6 Creative Weather Experiments That Will Blow You Away!
Channel your inner climate scientist with exciting weather experiments you can do using stuff you (probably) already have around the house.
Maria Bailey · 7 months ago
Science experiments aren’t always conducted in a lab — Mother Nature gives you everything you need to carry out these exciting weather-related experiments. Fuel your fascination with the weather by using the sun’s solar energy, predicting rainfall, measuring wind, and even creating your own water cycle using items you can find around your home!
1. Measure Wind With a DIY Anemometer
Meteorologists use an anemometer to measure wind — and now you can try your hand at this classic scientific tool using simple materials you most likely have around your house! Since a drill is required, grownups and kids need to work together to build this ingenious craft. Make sure you pick a windy day to put your handiwork to the test.
Learn how you can create your very own anemometer by going to Pi’ikea Street for easy-to-follow instructions!
2. Predict the Weather with a Pine Cone Weather Station
Who knew you could predict the weather forecast with pinecones? Don’t believe it? See for yourself by setting up your own Pine Cone Weather Station. Don’t worry — you won’t be putting your local weather forecaster out of a job, but you will have plenty of fun predicting the future and what the weather gods have in store.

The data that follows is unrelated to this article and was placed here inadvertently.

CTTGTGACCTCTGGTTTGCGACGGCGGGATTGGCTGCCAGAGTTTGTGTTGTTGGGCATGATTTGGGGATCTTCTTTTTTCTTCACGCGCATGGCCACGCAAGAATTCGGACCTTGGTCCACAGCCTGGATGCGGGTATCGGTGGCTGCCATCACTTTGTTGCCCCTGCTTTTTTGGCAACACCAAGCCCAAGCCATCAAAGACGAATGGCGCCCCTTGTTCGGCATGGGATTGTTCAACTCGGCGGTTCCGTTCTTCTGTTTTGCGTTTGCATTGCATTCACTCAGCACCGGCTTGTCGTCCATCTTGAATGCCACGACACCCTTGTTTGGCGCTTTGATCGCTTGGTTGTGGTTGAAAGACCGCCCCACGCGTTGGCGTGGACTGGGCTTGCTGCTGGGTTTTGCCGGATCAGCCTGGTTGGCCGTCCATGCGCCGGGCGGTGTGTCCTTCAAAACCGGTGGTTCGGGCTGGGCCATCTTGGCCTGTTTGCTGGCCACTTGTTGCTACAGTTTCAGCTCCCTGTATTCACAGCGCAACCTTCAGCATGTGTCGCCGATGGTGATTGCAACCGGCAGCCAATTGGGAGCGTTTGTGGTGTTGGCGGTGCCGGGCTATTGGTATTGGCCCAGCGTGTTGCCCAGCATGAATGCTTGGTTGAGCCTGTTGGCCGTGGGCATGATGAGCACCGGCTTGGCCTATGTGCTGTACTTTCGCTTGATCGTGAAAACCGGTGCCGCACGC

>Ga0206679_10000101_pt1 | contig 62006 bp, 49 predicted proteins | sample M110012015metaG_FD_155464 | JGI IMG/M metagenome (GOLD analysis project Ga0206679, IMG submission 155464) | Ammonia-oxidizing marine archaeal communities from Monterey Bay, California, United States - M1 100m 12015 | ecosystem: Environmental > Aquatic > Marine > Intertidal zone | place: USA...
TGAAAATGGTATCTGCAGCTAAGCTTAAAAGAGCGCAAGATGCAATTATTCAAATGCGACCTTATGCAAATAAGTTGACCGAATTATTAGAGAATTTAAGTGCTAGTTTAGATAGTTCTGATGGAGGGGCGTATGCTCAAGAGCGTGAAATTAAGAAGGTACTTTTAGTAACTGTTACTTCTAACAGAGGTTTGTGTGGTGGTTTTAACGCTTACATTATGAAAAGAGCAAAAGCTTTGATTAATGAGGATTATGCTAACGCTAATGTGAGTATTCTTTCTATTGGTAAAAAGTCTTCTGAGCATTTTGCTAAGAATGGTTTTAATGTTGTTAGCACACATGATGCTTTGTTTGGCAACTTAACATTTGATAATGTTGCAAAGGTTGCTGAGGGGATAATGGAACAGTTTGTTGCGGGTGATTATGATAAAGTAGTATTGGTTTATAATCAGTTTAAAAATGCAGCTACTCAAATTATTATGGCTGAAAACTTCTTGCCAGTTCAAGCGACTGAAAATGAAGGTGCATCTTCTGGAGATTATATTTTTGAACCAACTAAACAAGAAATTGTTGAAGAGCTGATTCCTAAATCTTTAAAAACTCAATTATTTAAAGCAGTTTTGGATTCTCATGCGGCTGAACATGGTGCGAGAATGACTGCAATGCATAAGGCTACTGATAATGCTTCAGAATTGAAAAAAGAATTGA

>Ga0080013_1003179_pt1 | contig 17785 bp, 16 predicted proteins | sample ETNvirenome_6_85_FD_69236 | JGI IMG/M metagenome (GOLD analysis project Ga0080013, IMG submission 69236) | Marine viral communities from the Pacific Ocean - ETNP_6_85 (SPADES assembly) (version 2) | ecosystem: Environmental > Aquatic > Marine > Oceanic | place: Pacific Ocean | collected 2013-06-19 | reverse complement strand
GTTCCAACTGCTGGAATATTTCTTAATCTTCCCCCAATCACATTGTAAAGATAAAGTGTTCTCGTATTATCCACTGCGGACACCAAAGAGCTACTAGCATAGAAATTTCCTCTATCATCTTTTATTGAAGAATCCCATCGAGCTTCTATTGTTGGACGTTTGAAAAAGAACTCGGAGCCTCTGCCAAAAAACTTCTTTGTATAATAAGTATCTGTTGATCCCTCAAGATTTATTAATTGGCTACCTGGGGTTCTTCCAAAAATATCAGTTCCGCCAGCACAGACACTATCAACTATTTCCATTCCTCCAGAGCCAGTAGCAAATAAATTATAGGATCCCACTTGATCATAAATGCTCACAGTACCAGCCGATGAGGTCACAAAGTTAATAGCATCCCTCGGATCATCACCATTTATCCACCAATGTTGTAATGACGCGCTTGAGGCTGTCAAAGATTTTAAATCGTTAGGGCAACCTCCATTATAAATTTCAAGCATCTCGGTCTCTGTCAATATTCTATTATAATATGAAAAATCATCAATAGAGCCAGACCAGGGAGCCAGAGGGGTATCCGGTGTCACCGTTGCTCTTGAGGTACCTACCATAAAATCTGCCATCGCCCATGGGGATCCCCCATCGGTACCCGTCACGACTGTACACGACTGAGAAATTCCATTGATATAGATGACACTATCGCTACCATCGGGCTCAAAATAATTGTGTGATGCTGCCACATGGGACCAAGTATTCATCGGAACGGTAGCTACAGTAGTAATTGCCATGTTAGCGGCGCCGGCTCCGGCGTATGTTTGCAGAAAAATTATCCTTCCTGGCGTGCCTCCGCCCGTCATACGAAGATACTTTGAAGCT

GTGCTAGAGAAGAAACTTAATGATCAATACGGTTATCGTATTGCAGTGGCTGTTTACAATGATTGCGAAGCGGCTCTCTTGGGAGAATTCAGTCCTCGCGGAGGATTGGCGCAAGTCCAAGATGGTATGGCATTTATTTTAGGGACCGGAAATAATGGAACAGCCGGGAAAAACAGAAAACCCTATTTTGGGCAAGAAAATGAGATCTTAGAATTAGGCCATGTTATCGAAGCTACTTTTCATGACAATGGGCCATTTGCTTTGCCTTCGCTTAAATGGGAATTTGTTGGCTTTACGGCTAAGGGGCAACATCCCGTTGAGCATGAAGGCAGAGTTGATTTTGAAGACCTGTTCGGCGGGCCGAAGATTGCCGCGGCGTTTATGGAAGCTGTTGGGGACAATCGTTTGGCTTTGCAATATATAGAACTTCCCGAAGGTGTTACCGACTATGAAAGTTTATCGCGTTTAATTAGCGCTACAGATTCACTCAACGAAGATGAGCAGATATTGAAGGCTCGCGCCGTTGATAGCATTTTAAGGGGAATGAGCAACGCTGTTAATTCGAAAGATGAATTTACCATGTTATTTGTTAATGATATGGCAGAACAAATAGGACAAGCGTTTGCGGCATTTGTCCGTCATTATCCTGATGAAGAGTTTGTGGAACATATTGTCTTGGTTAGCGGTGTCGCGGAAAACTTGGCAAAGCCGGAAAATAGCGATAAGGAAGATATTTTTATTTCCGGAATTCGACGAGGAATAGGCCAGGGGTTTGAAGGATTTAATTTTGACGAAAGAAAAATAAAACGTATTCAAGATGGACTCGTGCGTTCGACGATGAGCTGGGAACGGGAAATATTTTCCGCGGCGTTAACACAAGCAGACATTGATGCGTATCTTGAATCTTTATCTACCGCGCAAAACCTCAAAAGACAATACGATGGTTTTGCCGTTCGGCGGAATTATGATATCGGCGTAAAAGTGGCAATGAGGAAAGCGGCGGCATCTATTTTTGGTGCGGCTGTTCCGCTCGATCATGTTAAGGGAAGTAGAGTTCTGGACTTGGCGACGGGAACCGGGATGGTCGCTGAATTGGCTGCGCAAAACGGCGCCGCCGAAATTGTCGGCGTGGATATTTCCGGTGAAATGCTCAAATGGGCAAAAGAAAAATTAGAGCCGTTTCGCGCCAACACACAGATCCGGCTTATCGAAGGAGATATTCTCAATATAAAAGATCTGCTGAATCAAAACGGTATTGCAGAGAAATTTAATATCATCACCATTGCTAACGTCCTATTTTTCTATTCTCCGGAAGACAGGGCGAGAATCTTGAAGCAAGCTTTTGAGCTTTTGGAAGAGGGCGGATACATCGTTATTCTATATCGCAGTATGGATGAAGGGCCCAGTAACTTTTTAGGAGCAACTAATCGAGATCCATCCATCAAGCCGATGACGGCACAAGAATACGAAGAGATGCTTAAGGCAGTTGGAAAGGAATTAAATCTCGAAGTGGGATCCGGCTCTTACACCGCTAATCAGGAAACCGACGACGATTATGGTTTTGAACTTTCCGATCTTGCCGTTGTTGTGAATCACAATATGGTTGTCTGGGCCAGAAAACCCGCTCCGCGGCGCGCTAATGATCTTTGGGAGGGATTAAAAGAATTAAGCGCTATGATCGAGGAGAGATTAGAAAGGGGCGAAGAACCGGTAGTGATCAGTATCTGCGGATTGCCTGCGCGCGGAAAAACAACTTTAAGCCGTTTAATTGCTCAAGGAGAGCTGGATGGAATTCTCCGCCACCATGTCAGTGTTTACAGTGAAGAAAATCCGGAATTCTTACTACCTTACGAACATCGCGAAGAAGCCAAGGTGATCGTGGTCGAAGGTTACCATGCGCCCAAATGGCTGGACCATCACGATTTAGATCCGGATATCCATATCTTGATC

Go to Science Sparks to find out how you can create your very own pine cone weather station.
3. Measure Rainfall with a DIY Rain Gauge
Make rainy days fun by keeping track of rainfall with this DIY rain gauge. It’s a great way to embrace the wet weather and encourage playful learning.
Put your rain boots on and follow these simple steps on Sixth Bloom to create your own rain gauge!
4. Create Your Own Water Cycle in a Bag
Matter can exist in three different states: solid, liquid, and gas. What makes water particularly cool is it’s the only substance that appears naturally in all three states, as ice, water, and water vapor. With this experiment, you can explore how water changes from a liquid to a gas by reproducing a water cycle in a bag.
Follow Living Life and Learning’s easy steps to carry out your own Water Cycle Bag Experiment.
5. Make a Solar Oven (and a Delicious Treat)
Utilize the energy of the sun to make a yummy and rewarding snack: S’mores! This project demonstrates solar energy and shows how trapping the sun’s heat creates a greenhouse-style oven. Observe as the sun radiates heat and toasts your s’mores, but don’t forget to taste the results — all for the sake of research, of course!
6. Mark Atmospheric Pressure with a Homemade Barometer
A barometer is a scientific instrument used to measure atmospheric pressure, particularly when predicting the weather forecast and determining altitude. While a typical barometer uses mercury tubes to do this, you can also make your own barometer very simply using materials you most likely have on hand.
Go to Science Buddies to create your own!